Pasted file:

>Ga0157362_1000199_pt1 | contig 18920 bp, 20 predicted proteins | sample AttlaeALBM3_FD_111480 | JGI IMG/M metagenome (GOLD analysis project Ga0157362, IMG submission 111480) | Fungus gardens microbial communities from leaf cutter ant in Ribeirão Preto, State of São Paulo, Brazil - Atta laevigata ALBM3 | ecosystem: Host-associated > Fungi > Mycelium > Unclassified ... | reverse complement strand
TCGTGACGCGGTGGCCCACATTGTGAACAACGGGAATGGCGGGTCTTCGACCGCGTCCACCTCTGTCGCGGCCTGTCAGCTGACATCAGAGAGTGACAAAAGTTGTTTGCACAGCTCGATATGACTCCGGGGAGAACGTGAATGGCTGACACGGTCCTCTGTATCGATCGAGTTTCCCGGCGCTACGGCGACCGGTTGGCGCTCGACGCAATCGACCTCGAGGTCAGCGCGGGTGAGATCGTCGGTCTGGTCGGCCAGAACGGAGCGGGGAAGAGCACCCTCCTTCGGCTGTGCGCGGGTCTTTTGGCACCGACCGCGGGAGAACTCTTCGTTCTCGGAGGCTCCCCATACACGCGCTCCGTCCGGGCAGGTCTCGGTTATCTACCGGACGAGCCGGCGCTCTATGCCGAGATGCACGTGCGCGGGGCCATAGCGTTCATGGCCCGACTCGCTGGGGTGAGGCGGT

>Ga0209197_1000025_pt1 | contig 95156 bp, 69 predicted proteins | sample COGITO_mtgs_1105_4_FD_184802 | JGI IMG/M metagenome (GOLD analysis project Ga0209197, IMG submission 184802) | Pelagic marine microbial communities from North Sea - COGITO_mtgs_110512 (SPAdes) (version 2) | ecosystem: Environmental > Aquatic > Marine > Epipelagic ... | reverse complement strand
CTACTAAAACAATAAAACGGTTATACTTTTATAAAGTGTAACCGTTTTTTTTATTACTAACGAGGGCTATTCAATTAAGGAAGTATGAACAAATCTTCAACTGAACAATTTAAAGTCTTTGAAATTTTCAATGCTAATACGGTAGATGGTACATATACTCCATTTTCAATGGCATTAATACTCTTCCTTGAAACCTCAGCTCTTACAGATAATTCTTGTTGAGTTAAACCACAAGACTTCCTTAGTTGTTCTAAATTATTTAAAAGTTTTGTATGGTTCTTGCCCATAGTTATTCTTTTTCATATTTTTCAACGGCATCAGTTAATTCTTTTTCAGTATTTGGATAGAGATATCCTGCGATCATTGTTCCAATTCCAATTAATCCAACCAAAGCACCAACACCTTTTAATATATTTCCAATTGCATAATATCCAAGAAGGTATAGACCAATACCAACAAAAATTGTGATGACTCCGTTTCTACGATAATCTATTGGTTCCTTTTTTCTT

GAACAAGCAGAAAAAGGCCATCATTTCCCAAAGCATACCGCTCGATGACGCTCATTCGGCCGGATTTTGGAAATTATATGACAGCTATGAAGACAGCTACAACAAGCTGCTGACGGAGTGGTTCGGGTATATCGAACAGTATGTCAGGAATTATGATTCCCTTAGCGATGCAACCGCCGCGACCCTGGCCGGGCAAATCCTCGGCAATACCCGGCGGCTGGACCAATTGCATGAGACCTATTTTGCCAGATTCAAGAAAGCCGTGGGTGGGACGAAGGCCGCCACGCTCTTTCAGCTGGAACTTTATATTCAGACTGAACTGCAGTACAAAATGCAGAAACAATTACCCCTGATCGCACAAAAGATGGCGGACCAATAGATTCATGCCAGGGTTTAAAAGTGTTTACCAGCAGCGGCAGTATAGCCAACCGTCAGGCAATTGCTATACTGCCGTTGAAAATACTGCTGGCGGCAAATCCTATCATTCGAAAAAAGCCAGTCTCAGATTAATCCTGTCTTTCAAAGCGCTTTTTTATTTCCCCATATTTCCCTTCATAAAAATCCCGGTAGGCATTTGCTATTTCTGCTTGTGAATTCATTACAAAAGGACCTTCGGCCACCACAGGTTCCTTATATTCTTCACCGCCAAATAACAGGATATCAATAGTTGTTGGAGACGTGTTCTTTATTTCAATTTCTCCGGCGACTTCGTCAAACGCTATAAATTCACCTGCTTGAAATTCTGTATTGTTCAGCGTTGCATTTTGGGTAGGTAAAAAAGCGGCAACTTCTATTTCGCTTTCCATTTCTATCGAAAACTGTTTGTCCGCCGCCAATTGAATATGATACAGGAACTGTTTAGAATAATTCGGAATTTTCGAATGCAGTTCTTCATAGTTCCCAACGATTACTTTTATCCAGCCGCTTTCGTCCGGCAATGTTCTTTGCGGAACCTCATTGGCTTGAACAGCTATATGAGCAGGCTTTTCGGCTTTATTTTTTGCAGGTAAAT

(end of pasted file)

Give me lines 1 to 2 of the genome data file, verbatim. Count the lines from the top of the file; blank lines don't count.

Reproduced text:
>Ga0157362_1000199_pt1 | contig 18920 bp, 20 predicted proteins | sample AttlaeALBM3_FD_111480 | JGI IMG/M metagenome (GOLD analysis project Ga0157362, IMG submission 111480) | Fungus gardens microbial communities from leaf cutter ant in Ribeirão Preto, State of São Paulo, Brazil - Atta laevigata ALBM3 | ecosystem: Host-associated > Fungi > Mycelium > Unclassified ... | reverse complement strand
TCGTGACGCGGTGGCCCACATTGTGAACAACGGGAATGGCGGGTCTTCGACCGCGTCCACCTCTGTCGCGGCCTGTCAGCTGACATCAGAGAGTGACAAAAGTTGTTTGCACAGCTCGATATGACTCCGGGGAGAACGTGAATGGCTGACACGGTCCTCTGTATCGATCGAGTTTCCCGGCGCTACGGCGACCGGTTGGCGCTCGACGCAATCGACCTCGAGGTCAGCGCGGGTGAGATCGTCGGTCTGGTCGGCCAGAACGGAGCGGGGAAGAGCACCCTCCTTCGGCTGTGCGCGGGTCTTTTGGCACCGACCGCGGGAGAACTCTTCGTTCTCGGAGGCTCCCCATACACGCGCTCCGTCCGGGCAGGTCTCGGTTATCTACCGGACGAGCCGGCGCTCTATGCCGAGATGCACGTGCGCGGGGCCATAGCGTTCATGGCCCGACTCGCTGGGGTGAGGCGGT